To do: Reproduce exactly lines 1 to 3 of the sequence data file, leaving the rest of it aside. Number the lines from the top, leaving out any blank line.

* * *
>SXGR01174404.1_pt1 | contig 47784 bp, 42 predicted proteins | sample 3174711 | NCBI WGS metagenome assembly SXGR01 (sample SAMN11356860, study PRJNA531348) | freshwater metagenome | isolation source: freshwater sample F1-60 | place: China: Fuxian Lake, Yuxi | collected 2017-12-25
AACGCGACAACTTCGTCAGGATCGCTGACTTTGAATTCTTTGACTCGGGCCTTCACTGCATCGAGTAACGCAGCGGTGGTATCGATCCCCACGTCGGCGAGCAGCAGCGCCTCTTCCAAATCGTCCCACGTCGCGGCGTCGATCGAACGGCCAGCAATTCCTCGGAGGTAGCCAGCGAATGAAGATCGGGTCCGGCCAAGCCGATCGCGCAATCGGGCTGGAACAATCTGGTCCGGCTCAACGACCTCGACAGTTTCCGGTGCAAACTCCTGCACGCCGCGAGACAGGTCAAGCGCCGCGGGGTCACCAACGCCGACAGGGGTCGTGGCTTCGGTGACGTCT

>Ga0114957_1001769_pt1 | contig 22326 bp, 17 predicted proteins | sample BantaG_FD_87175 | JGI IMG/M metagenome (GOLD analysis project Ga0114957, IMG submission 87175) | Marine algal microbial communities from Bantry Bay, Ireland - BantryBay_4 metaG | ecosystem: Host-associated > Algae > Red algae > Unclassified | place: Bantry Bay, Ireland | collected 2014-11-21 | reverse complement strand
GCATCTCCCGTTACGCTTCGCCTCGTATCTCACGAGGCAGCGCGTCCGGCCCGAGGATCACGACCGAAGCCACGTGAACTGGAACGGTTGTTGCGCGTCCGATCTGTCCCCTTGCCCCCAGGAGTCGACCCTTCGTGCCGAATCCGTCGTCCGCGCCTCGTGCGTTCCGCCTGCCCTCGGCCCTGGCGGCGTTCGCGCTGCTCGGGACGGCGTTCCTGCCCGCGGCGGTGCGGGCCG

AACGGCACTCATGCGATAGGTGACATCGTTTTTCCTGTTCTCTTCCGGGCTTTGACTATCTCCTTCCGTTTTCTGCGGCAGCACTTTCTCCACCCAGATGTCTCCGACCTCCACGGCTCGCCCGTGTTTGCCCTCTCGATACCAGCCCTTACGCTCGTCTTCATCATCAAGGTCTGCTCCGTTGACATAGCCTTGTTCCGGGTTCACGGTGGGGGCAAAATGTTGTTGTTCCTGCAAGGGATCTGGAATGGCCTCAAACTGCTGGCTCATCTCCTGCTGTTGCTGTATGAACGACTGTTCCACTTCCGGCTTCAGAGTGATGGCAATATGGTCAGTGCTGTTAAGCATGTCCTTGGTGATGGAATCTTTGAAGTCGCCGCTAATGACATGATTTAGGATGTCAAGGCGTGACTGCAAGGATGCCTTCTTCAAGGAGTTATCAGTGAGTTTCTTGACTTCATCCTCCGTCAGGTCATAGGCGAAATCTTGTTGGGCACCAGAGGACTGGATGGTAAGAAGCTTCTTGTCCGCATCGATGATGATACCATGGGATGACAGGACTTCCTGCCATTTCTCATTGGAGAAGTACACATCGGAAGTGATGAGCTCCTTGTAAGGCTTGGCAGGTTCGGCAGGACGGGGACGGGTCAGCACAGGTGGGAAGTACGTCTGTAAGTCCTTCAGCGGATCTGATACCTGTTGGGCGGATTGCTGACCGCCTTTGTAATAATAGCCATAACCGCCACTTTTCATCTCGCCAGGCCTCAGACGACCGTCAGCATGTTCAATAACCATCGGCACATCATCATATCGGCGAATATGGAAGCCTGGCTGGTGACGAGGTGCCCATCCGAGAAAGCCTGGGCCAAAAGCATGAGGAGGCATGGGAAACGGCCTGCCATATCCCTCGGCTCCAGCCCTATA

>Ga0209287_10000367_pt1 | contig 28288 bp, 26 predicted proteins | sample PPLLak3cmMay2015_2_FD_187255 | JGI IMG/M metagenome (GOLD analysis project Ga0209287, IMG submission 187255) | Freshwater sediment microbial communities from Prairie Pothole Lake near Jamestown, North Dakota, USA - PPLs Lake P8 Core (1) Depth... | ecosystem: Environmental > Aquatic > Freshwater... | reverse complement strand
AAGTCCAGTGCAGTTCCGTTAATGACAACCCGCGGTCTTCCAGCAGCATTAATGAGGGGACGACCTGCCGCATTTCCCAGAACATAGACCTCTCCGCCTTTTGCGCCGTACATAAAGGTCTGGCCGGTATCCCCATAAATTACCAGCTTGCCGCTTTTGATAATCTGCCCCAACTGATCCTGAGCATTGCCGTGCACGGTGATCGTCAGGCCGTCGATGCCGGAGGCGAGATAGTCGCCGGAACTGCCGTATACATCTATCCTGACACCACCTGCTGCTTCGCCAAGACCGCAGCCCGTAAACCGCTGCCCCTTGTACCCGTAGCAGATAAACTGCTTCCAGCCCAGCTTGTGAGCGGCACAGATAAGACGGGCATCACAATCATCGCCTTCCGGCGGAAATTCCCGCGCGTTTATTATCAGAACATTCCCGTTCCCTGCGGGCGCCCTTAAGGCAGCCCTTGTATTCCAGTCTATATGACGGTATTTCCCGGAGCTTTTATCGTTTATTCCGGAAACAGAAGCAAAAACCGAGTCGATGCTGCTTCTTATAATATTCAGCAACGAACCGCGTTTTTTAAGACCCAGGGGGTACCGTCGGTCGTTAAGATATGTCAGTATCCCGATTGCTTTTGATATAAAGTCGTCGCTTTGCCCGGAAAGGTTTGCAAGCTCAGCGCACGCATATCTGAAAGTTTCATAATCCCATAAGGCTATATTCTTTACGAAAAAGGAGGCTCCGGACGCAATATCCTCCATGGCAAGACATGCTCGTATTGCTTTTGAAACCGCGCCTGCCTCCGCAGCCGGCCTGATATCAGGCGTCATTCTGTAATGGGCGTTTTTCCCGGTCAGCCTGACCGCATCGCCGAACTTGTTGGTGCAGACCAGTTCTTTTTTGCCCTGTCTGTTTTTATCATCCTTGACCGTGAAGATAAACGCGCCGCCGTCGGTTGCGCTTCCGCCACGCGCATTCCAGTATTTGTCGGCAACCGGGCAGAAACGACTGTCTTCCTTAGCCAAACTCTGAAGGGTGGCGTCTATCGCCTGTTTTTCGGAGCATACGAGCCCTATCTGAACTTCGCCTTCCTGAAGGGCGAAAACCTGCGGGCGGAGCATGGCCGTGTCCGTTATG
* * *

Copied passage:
>SXGR01174404.1_pt1 | contig 47784 bp, 42 predicted proteins | sample 3174711 | NCBI WGS metagenome assembly SXGR01 (sample SAMN11356860, study PRJNA531348) | freshwater metagenome | isolation source: freshwater sample F1-60 | place: China: Fuxian Lake, Yuxi | collected 2017-12-25
AACGCGACAACTTCGTCAGGATCGCTGACTTTGAATTCTTTGACTCGGGCCTTCACTGCATCGAGTAACGCAGCGGTGGTATCGATCCCCACGTCGGCGAGCAGCAGCGCCTCTTCCAAATCGTCCCACGTCGCGGCGTCGATCGAACGGCCAGCAATTCCTCGGAGGTAGCCAGCGAATGAAGATCGGGTCCGGCCAAGCCGATCGCGCAATCGGGCTGGAACAATCTGGTCCGGCTCAACGACCTCGACAGTTTCCGGTGCAAACTCCTGCACGCCGCGAGACAGGTCAAGCGCCGCGGGGTCACCAACGCCGACAGGGGTCGTGGCTTCGGTGACGTCT

>Ga0114957_1001769_pt1 | contig 22326 bp, 17 predicted proteins | sample BantaG_FD_87175 | JGI IMG/M metagenome (GOLD analysis project Ga0114957, IMG submission 87175) | Marine algal microbial communities from Bantry Bay, Ireland - BantryBay_4 metaG | ecosystem: Host-associated > Algae > Red algae > Unclassified | place: Bantry Bay, Ireland | collected 2014-11-21 | reverse complement strand